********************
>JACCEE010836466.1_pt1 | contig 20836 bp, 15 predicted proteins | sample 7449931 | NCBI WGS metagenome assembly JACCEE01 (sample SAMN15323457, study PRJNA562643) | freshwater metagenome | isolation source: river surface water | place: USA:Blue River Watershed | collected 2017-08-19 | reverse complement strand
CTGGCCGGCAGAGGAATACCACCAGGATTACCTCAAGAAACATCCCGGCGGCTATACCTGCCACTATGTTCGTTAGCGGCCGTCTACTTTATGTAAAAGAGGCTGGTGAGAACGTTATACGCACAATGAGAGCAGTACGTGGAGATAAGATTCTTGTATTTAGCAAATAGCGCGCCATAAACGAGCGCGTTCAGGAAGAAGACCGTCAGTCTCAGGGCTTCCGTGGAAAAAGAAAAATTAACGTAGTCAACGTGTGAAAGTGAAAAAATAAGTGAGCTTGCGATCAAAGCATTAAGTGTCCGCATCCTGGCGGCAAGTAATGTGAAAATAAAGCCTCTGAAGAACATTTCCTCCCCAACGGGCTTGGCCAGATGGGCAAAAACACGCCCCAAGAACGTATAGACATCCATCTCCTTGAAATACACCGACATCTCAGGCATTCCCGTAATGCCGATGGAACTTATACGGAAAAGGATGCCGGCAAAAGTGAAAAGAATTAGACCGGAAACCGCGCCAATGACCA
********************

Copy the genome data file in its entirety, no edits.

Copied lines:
>JACCEE010836466.1_pt1 | contig 20836 bp, 15 predicted proteins | sample 7449931 | NCBI WGS metagenome assembly JACCEE01 (sample SAMN15323457, study PRJNA562643) | freshwater metagenome | isolation source: river surface water | place: USA:Blue River Watershed | collected 2017-08-19 | reverse complement strand
CTGGCCGGCAGAGGAATACCACCAGGATTACCTCAAGAAACATCCCGGCGGCTATACCTGCCACTATGTTCGTTAGCGGCCGTCTACTTTATGTAAAAGAGGCTGGTGAGAACGTTATACGCACAATGAGAGCAGTACGTGGAGATAAGATTCTTGTATTTAGCAAATAGCGCGCCATAAACGAGCGCGTTCAGGAAGAAGACCGTCAGTCTCAGGGCTTCCGTGGAAAAAGAAAAATTAACGTAGTCAACGTGTGAAAGTGAAAAAATAAGTGAGCTTGCGATCAAAGCATTAAGTGTCCGCATCCTGGCGGCAAGTAATGTGAAAATAAAGCCTCTGAAGAACATTTCCTCCCCAACGGGCTTGGCCAGATGGGCAAAAACACGCCCCAAGAACGTATAGACATCCATCTCCTTGAAATACACCGACATCTCAGGCATTCCCGTAATGCCGATGGAACTTATACGGAAAAGGATGCCGGCAAAAGTGAAAAGAATTAGACCGGAAACCGCGCCAATGACCA